We’re all eaters on one planet…
Have you eaten today? It’s World Food Day, so when you do – because we all eat – ponder where your food comes from, who grew or raised it, and what the future holds for that food producer and for you – an eater. Do this especially if you’re a policymaker heading to the climate talks next week.
Globally almost 800 million people are chronically hungry. Over 75 percent of people living in extreme poverty live in rural areas – and many depend on agriculture. Climate change impacts all aspects of food security – not just production but access to food, stability of food, and how food is used or consumed. Hunger, poverty, climate change, inequality. We cannot end hunger, we cannot end poverty without tackling climate change and inequality.
In my last blog, I shared how policymakers can use the human rights map to guide their way from the adoption of the Sustainable Development Goals to COP 21 in Paris. That human rights map runs through World Food Day. Policymakers must not veer off course as they resume climate negotiations next week.
Need reading material for the roadtrip to Paris? Pick up the new report from CARE, Food Tank, and CCAFS: Cultivating Equality: Delivering Just and Sustainable Food Systems in a Changing Climate. Inequality in food systems, at global levels, in local communities, and within households shapes hunger, poverty, and vulnerability to climate change.
When women eat last in a household, there is inequality. When women farmers cannot own land or borrow money, there is inequality. When small-scale food producers have no access to reliable weather or climate information, there is inequality. When small-scale farmers compete in the market with bigger, more powerful actors, there is inequality. When small-scale fishers compete with large-scale operations encroaching in local waters, there is inequality. When policies and budgets impacting agriculture and climate change are made without small-scale food producers and women at the table, there is inequality – entrenched inequality. When climate change hits the people most and worst who are least responsible for causing it, there is inequality – and injustice.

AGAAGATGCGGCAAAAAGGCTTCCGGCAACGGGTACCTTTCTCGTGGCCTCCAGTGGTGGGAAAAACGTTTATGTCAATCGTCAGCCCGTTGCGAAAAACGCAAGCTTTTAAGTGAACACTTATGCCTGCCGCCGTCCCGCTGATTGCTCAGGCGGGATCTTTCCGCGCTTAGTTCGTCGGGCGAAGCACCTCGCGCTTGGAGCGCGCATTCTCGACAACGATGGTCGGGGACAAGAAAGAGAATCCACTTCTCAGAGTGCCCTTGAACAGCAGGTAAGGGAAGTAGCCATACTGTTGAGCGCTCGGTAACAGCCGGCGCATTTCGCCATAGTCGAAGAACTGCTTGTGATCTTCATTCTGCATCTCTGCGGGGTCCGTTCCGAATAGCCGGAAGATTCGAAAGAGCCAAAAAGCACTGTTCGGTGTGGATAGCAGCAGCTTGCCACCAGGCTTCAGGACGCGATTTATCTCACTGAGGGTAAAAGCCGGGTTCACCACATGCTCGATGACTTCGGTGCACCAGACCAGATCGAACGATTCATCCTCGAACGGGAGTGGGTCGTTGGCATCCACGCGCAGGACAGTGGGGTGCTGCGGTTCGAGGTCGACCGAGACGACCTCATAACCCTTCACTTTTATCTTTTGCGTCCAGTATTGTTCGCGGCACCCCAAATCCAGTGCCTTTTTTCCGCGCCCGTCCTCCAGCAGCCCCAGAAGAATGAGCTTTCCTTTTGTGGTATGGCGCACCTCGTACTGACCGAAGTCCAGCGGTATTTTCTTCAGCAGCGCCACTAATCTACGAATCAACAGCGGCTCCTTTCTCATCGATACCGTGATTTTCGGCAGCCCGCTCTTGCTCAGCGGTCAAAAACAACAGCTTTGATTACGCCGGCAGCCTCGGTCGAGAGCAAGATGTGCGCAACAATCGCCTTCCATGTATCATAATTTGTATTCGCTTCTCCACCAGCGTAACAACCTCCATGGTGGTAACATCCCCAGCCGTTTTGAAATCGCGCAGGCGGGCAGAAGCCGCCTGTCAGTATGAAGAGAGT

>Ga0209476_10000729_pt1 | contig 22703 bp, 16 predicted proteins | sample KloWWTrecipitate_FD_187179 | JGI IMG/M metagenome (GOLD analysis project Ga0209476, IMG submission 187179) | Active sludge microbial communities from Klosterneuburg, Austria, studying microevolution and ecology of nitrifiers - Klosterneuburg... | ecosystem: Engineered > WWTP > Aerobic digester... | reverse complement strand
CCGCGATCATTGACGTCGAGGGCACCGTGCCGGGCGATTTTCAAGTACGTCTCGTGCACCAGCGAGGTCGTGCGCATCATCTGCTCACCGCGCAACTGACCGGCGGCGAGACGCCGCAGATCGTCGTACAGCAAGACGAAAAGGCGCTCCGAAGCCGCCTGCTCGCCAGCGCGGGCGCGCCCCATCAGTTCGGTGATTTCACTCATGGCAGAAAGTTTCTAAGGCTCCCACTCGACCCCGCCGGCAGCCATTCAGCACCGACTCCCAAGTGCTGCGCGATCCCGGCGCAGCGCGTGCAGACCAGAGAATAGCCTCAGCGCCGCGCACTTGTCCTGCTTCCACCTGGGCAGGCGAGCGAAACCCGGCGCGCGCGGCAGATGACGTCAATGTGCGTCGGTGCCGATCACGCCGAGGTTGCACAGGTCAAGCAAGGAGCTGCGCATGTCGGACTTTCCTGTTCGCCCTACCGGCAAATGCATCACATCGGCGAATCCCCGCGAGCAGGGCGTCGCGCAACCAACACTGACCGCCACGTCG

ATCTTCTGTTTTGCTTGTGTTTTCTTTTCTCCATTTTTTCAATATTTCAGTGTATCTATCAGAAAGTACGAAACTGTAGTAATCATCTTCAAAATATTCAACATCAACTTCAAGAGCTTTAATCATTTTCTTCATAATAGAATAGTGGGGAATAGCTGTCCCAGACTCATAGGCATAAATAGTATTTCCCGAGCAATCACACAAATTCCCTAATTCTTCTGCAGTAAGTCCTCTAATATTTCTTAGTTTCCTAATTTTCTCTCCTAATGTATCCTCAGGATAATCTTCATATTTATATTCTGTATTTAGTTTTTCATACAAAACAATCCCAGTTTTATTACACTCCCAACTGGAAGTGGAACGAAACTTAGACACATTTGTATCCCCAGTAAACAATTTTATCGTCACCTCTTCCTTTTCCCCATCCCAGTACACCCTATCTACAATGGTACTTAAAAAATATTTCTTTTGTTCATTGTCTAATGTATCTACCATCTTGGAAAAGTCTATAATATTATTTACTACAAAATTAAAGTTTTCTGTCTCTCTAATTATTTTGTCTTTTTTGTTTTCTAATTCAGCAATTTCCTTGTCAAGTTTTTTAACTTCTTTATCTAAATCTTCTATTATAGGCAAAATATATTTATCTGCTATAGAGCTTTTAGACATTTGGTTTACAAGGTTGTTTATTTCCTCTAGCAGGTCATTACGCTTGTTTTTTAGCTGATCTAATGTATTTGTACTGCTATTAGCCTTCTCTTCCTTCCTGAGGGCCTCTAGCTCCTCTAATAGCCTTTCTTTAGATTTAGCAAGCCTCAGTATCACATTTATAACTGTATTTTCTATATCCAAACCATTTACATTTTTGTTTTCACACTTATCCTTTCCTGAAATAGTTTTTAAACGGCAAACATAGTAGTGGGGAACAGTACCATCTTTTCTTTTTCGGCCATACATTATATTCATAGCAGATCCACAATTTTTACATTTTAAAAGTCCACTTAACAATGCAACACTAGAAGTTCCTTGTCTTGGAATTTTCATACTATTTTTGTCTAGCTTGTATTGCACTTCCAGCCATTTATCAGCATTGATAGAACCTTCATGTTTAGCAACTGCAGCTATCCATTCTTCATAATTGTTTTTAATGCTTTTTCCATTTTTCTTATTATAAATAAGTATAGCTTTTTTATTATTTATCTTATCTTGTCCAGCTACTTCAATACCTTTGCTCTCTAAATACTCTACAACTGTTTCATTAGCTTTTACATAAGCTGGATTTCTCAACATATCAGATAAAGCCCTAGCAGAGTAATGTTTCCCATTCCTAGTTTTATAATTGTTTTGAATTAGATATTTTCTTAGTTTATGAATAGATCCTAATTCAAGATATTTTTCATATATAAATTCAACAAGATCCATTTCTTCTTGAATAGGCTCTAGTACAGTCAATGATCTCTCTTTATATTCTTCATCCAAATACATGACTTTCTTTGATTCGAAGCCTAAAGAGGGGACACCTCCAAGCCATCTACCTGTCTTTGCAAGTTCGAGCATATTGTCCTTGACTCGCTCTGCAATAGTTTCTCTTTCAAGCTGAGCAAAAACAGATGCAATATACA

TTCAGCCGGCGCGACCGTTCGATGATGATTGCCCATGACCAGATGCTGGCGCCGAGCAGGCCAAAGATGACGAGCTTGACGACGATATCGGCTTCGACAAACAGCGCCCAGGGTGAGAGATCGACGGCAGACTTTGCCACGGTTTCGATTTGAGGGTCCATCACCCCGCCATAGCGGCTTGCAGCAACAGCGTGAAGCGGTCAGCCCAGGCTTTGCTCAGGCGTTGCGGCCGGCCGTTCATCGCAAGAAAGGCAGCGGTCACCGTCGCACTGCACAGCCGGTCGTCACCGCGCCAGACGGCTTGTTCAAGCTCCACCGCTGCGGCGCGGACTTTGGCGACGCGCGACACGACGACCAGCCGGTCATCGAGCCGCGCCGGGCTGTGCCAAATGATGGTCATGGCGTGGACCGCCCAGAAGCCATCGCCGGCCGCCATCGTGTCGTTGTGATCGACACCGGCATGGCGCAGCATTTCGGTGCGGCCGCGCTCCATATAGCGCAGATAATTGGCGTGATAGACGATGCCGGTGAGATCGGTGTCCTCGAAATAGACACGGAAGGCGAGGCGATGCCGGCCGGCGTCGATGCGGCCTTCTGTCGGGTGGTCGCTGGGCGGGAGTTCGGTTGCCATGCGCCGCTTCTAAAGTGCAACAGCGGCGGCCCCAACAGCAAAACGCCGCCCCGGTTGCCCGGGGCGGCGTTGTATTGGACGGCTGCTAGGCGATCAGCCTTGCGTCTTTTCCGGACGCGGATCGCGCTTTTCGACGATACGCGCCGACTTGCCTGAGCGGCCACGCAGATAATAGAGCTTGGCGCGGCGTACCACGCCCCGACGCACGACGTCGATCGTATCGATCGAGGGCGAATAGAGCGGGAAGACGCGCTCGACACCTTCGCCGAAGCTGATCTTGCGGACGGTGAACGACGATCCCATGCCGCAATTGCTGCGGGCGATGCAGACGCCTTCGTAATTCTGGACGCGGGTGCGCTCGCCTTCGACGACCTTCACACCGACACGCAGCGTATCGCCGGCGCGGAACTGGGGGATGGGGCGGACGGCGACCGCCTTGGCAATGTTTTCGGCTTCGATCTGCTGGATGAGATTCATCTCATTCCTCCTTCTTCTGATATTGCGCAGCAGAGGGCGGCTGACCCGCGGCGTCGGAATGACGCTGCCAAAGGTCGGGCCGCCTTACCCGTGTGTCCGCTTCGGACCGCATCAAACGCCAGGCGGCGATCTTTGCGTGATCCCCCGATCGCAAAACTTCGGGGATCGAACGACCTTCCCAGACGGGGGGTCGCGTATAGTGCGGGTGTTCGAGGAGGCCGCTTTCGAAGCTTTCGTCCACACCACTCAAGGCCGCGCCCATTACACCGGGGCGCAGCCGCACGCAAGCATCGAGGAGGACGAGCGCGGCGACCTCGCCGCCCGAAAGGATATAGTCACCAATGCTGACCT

Signpost 5 on the human rights map to COP 21 is protection and promotion of food security, environmental integrity, and gender equality. To do this, Parties to the UNFCCC must do three things:
- First, all climate action should be guided by principles which respect human rights, ensure food security, promote gender equality, and protect environmental integrity. How can Parties be sure of this? Say it in the Paris agreement – and not just in the preamble. Numerous constituencies – showing unity among gender, human rights, environmental, development, and other groups – have agreed on language to be included in the Paris Agreement among the purposes and provisions that guide all climate action. It’s time for Parties to follow the lead of civil society.
- Second, if Parties can undertake mitigation action in the land sector, they must ensure actions in the land sector do not undermine food security or rights. Land means many things to many people: it is a source of livelihoods, food & nutrition security, natural ecosystems, and cultural identity. Parties and the Paris outcome must acknowledge the unique nature of the land sector.
- Third, if mitigation action is to be taken in a sector that is of such critical importance, particularly for millions of small-scale farmers, principles and guidelines for those actions must be in place. Guidelines should ensure mitigation actions do not undermine land tenure and rights of indigenous peoples and local communities, must protect food security, must ensure social principles to promote equitable sharing of benefits and effective participation of rights holders, and must protect environmental integrity of natural ecosystems. The Paris Agreement and decision should mandate a process for developing principles and guidelines for mitigation action in the land sector.
Action in the land sector will not contribute to solving the climate crisis if action comes at the expense of food security or human rights. On this World Food Day and in this year, policymakers must seize the opportunity to advance the equality agenda, tackle the climate crisis, and set us on a path to end hunger. We all have a right to food. We all live on this one planet.
Tonya Rawe, Senior Advisor for Policy and Research, Food & Nutrition Security Unit, CARE USA